My Wish List: Bicycle Cars for Amtrak Trains

by Barbara Chapnick

Europe has done it for years so why not the USA? In Europe, most trains have a separate car to store one's bicycle. Passengers can sit in or near the car with the bicycles. It's a very simple idea and works great. I have traveled for 5 weeks in Europe, solely by bicycle and train to 5 different counties. Being able to place my bicycle in a bike car and then sit near the bike car allowed me to quickly get from point A to B.

I live in Portland, Oregon and I am an avid bicyclist who likes to travel via my bicycle for vacations. In fact, I take friends along with me on tours, just for the fun of it. No profit is made.

Not being able to take our bicycles on a train, and hang them up in a special car, has presented problems regarding where we can travel without using our automobiles to get there.

Following are 5 fabulous long distance cycling adventures that would be ideal for a Bike Train. All 5 are within a days' train ride by Amtrak from Portland, Oregon (one of America's great cycling cities).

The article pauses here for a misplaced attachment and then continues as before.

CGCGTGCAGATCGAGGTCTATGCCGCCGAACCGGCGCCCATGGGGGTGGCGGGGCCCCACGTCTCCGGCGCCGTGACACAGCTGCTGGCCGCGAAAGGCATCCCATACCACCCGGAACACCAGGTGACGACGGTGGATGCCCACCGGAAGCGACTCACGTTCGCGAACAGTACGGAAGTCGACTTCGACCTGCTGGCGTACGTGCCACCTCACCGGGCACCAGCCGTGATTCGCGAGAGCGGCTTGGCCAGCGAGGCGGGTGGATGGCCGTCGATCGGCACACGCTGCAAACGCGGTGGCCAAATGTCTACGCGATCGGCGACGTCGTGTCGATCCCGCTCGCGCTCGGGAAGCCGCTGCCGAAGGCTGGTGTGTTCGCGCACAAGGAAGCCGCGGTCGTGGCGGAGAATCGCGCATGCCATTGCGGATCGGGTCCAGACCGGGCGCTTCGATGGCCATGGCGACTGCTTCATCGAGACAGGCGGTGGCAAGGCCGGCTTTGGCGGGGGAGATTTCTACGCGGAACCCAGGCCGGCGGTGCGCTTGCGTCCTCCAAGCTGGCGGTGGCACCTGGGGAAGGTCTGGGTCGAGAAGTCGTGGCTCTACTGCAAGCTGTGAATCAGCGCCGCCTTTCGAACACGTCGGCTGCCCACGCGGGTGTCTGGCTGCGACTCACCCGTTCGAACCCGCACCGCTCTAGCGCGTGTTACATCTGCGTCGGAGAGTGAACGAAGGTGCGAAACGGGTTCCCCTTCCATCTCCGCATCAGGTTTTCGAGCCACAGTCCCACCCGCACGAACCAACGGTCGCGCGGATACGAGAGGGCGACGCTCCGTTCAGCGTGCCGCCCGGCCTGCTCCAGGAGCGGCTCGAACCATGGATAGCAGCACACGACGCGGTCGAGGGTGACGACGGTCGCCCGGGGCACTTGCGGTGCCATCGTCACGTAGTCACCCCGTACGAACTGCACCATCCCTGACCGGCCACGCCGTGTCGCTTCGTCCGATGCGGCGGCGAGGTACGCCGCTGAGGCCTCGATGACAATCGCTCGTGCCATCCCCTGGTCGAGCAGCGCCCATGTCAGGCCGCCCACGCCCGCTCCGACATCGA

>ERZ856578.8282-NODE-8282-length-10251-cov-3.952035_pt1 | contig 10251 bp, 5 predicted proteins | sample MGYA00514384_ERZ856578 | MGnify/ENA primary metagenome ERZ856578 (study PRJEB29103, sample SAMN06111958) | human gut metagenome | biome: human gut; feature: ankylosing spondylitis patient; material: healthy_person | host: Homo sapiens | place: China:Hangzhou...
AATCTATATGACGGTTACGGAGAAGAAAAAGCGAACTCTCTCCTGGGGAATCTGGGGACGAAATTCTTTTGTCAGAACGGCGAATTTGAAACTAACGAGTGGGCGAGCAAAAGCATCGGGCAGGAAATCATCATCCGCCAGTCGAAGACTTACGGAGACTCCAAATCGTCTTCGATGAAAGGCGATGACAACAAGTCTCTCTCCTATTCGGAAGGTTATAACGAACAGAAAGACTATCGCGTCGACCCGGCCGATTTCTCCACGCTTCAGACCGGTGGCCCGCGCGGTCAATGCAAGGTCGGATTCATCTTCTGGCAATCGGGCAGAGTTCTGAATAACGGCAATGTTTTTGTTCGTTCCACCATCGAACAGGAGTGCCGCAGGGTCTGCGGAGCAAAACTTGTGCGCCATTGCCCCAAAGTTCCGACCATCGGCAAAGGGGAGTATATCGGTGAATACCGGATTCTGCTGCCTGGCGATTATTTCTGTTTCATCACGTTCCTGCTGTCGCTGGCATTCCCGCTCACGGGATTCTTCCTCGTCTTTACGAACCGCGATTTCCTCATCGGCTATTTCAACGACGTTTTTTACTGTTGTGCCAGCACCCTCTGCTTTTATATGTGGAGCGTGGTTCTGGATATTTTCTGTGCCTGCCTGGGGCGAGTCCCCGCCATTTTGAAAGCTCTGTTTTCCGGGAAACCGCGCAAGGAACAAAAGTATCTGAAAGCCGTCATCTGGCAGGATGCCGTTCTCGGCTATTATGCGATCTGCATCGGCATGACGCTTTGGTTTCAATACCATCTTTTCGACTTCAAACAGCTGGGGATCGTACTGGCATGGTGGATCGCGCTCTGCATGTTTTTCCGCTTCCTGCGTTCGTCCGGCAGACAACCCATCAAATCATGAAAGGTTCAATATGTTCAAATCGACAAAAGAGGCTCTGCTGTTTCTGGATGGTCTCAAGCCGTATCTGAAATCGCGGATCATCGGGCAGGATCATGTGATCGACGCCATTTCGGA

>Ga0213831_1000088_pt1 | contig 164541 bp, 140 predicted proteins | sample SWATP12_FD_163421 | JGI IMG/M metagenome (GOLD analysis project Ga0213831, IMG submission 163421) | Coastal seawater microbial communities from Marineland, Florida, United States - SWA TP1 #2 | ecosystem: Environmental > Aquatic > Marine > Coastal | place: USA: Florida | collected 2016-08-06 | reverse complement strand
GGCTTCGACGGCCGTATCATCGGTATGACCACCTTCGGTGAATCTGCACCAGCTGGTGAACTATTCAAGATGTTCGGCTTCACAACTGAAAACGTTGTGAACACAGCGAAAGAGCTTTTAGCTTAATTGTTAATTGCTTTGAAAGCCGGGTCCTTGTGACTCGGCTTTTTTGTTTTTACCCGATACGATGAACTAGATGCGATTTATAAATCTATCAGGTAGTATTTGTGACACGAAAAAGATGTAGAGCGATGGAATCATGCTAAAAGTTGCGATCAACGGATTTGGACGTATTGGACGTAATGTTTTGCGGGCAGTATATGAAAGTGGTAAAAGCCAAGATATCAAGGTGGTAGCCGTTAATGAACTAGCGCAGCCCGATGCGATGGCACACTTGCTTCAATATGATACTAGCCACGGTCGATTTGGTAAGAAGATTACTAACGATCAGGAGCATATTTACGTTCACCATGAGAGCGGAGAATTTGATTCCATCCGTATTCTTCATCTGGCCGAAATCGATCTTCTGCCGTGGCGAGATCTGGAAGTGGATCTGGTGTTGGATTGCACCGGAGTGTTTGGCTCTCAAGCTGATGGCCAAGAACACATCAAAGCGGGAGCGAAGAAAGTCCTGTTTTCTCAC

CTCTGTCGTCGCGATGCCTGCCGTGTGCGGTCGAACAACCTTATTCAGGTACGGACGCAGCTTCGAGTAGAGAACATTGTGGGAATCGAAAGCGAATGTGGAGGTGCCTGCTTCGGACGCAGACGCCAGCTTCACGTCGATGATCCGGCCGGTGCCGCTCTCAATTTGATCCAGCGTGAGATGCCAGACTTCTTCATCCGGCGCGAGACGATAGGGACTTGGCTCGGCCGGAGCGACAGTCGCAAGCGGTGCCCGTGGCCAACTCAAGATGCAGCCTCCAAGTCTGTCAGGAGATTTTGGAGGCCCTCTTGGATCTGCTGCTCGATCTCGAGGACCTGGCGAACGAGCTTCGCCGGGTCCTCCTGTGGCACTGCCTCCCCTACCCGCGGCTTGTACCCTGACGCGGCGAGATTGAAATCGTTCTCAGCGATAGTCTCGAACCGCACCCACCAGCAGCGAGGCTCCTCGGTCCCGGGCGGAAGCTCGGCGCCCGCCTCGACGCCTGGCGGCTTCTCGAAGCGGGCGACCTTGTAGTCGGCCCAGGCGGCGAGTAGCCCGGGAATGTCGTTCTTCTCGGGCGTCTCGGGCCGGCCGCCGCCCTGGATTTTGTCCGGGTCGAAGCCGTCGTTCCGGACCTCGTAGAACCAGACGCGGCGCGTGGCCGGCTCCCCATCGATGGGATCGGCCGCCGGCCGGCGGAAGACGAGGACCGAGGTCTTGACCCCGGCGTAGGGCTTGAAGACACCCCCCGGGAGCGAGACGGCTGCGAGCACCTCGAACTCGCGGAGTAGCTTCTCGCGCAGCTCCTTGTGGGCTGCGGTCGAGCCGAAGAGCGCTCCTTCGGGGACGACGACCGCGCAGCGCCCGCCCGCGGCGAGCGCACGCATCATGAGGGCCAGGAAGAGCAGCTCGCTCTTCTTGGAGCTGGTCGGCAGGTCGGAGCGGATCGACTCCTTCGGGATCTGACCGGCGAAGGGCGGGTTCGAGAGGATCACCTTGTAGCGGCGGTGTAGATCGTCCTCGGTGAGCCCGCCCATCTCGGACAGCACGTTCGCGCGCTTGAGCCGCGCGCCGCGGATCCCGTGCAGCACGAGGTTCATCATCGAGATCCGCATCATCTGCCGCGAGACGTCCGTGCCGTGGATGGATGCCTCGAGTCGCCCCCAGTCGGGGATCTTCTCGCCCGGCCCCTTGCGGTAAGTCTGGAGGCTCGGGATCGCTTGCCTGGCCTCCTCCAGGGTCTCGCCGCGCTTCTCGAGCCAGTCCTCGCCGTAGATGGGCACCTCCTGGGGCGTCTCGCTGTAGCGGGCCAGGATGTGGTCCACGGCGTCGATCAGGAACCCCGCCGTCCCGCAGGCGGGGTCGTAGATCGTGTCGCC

5 Great Cycling Destinations From Portland, OR. By Train:

Cycling Destination: OC&E Woods Line State Trail
Trail Type: Rails to Trail
Bike Train Route: Portland, OR. to Klamath Falls, OR.
Description: Over 91 miles (one way) of multi-use trail to ride/camp/play. Since the trail is an old railway the grade is very gentle (2.1% maximum).

Cycling Destination: Trail of the Coeur d'Alenes
Trail Type: Rails to Trail
Bike Train Route: Portland, OR. to Spokane, WA.
Description: The Trail of the Coeur d'Alenes bike path follows the Union Pacific Railroad's right-of-way from Mullan, a mountain mining town near the Montana border, to Plummer, a town on the prairie near the Washington border. About 72 miles of paved path takes you from high mountain splendor, through the historic Silver Valley, into the chain lake region, along the shore of Lake Coeur d'Alene, over a bridge to Heyburn State Park and then on to the Coeur d'Alene Indian Reservation: an adventure for the entire family!